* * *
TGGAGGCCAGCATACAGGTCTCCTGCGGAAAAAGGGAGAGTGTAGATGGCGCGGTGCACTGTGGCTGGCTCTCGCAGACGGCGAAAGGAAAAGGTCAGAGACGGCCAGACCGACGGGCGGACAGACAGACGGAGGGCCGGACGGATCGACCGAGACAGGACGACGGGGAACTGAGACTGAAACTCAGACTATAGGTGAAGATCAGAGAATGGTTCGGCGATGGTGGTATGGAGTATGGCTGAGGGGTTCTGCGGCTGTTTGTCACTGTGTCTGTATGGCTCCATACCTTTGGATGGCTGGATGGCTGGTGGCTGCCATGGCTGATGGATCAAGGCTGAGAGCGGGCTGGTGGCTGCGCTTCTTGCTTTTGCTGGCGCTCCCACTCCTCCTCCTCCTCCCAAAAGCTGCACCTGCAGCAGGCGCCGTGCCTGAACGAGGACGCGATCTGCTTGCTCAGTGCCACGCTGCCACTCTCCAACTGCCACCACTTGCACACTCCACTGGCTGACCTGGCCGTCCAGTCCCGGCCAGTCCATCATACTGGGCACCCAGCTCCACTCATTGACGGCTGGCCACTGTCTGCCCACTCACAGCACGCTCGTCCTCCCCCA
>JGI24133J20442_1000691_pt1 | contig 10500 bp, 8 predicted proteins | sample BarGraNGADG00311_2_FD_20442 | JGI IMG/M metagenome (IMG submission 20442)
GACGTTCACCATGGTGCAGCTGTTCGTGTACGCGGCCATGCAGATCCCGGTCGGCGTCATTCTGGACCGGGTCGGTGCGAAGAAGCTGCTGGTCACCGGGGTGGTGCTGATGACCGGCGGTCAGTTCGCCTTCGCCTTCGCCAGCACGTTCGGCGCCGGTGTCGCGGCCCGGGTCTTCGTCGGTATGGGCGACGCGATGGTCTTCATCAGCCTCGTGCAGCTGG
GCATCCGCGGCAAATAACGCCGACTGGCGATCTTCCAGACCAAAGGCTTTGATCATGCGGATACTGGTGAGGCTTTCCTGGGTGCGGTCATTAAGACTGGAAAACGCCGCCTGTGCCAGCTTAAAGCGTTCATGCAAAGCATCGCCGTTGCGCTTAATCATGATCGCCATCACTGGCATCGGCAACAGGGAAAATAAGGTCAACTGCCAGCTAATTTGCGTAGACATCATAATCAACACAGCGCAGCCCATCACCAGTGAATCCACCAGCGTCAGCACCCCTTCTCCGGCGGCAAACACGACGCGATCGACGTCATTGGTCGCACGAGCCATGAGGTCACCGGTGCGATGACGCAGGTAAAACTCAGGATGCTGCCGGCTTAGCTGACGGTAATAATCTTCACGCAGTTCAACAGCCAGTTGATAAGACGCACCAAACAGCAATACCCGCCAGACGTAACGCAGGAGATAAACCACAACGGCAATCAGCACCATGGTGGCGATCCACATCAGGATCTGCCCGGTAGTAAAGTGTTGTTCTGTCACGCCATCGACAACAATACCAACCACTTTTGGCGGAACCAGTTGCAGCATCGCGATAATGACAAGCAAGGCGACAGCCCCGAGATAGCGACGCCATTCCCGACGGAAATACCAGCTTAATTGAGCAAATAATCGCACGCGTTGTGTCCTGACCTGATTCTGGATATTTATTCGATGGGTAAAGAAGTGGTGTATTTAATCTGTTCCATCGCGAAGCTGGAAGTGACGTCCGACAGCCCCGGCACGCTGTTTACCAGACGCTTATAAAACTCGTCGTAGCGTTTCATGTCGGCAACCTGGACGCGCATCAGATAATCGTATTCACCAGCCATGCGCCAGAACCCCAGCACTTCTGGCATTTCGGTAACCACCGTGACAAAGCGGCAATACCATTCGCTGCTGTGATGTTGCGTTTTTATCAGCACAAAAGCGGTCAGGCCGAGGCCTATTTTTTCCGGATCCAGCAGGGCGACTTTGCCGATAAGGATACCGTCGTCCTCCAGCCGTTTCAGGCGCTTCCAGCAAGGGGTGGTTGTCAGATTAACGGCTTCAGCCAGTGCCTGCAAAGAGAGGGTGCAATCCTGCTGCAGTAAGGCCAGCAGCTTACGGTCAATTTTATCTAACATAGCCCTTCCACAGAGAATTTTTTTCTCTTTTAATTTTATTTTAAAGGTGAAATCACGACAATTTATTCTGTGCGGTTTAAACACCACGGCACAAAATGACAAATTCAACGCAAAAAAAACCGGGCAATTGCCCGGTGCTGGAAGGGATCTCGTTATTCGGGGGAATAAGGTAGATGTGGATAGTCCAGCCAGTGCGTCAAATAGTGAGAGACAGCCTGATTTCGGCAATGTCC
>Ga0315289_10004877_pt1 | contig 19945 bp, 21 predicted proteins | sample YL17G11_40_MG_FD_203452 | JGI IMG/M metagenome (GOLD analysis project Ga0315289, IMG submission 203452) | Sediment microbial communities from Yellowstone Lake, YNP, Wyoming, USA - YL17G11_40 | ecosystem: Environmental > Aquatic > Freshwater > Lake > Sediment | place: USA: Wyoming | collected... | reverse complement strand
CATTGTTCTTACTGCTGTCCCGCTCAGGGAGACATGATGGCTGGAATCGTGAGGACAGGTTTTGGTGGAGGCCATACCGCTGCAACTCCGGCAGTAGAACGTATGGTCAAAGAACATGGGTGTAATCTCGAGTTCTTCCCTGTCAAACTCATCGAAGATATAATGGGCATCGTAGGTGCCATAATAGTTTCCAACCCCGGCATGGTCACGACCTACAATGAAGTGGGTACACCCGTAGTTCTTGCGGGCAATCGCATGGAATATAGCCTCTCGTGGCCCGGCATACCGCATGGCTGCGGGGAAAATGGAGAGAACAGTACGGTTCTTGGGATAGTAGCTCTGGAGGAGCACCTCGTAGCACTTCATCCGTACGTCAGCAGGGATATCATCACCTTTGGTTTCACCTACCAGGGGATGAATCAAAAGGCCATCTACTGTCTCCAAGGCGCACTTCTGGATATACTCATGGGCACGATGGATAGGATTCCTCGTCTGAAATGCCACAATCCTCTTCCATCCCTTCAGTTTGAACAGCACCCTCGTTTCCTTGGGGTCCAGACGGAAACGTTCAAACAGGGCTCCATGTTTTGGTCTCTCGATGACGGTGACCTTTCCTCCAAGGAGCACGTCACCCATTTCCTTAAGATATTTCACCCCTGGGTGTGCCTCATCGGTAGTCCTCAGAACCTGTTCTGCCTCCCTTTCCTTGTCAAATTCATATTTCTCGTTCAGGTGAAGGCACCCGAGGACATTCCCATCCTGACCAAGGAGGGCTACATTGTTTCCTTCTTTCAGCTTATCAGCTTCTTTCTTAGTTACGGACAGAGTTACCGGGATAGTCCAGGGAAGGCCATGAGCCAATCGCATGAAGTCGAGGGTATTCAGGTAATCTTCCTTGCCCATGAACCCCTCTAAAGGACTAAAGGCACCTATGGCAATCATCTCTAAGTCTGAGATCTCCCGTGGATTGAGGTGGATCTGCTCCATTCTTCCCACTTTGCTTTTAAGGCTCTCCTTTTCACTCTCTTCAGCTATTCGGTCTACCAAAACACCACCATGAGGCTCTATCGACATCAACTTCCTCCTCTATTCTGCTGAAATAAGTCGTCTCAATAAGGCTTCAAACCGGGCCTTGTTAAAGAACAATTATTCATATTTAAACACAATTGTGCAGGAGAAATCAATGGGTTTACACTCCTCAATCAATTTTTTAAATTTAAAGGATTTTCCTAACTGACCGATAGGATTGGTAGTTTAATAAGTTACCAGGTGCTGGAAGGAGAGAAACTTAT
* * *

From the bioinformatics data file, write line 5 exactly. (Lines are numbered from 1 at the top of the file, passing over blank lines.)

>Ga0315289_10004877_pt1 | contig 19945 bp, 21 predicted proteins | sample YL17G11_40_MG_FD_203452 | JGI IMG/M metagenome (GOLD analysis project Ga0315289, IMG submission 203452) | Sediment microbial communities from Yellowstone Lake, YNP, Wyoming, USA - YL17G11_40 | ecosystem: Environmental > Aquatic > Freshwater > Lake > Sediment | place: USA: Wyoming | collected... | reverse complement strand